Regulatory rules require that workplace pension providers have to establish and maintain Independent Governance Committees (IGCs).

In our latest insight, we look at what IGCs are, what they report on, and new rules surrounding their operation that came into force in February 2021.

Initial rules from the Financial Conduct Authority (FCA) came into force in April 2015, requiring workplace pension providers to appoint an Independent Governance Committee (IGC).

The FCA introduced IGCs in response to a 2013 Office of Fair Trading market study of workplace pension schemes. The study revealed competition problems and potential conflicts of interest amongst workplace pension providers.

Some workplace pension providers operating smaller and less complex schemes are allowed to establish a Governance Advisory Arrangement (GAA) with a third party as an alternative to an IGC. However, the provider must make sure to establish the GAA on terms that secures its independence.

When considering whether to setup an IGC or a GAA, the workplace pension provider should take into consideration the number of policyholders it has in schemes, the funds it holds under management, and the number of employers.

Any scheme that operates on multiple IT systems, has multiple charging structures or offers access to investment funds owned by a parent company will be considered complex and will necessitate an IGC is setup rather than a GAA.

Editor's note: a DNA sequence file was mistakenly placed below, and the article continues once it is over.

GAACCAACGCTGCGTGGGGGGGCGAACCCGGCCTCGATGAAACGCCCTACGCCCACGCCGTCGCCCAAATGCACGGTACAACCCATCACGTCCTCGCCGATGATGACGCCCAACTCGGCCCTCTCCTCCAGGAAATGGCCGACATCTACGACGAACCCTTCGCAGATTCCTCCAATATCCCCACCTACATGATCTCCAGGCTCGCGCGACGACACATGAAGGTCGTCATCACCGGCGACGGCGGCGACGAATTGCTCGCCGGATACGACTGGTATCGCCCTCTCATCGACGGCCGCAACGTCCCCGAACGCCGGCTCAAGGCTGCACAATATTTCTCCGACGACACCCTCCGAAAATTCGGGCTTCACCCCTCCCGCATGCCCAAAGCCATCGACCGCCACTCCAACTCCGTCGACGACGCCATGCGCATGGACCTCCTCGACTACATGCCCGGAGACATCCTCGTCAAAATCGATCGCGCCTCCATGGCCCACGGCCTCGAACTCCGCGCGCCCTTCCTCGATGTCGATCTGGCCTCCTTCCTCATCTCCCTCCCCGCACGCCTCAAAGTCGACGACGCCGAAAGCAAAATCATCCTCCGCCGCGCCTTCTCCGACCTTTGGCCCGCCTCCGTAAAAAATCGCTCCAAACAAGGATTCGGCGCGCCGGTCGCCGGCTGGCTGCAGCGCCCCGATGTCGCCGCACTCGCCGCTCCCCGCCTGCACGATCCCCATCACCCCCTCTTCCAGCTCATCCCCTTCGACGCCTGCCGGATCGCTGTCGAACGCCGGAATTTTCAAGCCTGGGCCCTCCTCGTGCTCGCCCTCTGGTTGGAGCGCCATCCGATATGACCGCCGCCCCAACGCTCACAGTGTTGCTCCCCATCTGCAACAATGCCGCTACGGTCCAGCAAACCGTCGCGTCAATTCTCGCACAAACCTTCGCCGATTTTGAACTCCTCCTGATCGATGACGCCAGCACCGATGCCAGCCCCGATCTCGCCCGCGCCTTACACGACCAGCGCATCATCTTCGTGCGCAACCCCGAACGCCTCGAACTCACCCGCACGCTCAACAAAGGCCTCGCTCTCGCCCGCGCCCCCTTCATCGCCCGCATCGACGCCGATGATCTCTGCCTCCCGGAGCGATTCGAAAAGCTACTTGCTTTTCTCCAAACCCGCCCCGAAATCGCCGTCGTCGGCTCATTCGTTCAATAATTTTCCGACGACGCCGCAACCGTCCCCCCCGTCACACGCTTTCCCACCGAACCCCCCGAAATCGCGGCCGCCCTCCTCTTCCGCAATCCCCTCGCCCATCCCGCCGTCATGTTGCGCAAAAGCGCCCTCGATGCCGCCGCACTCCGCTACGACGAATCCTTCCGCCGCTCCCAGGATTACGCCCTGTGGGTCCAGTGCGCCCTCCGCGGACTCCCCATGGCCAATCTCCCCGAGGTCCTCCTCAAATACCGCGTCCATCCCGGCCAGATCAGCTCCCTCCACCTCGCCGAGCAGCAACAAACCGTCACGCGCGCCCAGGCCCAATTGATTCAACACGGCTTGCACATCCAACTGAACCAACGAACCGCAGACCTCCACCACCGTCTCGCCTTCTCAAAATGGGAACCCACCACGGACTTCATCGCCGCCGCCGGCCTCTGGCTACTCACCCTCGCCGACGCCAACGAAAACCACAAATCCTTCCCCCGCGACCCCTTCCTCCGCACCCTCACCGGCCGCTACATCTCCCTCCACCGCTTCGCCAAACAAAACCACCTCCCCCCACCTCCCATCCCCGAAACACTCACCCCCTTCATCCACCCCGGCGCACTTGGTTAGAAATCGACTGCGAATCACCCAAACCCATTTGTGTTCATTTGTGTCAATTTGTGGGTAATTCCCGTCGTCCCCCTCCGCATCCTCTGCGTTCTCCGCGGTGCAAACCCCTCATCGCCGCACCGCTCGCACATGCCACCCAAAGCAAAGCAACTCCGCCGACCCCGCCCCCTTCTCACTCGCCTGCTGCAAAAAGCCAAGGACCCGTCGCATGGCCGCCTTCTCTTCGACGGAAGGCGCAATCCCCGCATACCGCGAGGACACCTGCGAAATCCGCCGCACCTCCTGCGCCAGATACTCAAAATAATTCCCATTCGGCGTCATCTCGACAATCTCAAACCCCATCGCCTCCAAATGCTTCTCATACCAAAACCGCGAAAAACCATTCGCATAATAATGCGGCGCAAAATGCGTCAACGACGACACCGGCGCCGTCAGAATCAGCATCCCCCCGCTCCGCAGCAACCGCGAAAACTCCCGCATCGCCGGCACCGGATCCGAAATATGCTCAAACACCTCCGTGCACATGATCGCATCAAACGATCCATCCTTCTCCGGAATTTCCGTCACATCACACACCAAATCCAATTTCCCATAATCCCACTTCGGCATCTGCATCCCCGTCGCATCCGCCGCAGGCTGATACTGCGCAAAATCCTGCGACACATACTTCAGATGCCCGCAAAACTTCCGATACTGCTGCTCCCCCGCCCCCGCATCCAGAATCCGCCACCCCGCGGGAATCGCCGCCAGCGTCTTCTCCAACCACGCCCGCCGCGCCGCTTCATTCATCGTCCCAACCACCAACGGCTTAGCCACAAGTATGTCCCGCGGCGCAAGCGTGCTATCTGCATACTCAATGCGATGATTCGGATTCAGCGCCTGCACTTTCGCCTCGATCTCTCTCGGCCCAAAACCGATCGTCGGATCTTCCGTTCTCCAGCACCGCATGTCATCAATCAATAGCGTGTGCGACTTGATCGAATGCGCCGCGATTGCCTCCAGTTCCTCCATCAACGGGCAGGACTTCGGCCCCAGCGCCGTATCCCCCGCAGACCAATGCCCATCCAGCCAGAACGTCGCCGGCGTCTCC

Where a workplace pension provider is part of a larger financial group, the ICG of the parent company can cover the scheme.

The regulator sees IGCs as a vital part of its range of protections to ensure workplace pension schemes deliver value for money for members. Therefore, it compels providers to support IGC members by providing them with any information they ask for. They must act solely in the interests of the scheme members and act independently from the provider.

The committee must have a minimum of five members and the majority of members, including the chair, must be independent.

The IGC is required to produce an annual report for members, outlining the assessments it has done and any additional work to ensure members are receiving value for money. It must be published and available for free on a publicly accessible website. Please see links at the end of this article for the latest reports available.

The report must include detailed costs and charges information including ongoing charges and transaction costs for each default fund, and sample illustrations showing the effect charges could have on a member’s pension pot over time.

The Committee must also publish its terms of reference, which allow members and employers to clearly see the scope and role of the IGC and its members.

The IGC’s terms of reference and three most recent annual reports must also be made available to members and employers online.

The regulator also requires providers to take any reasonable steps to address concerns raised by their IGC. To that effect providers must explain to the regulator if they decide to depart from any recommendations made by their IGC.

Under FCA regulations, providers must also recruit independent IGC members through an open and transparent process and have a duty to ensure that the IGC members have sufficient expertise and experience.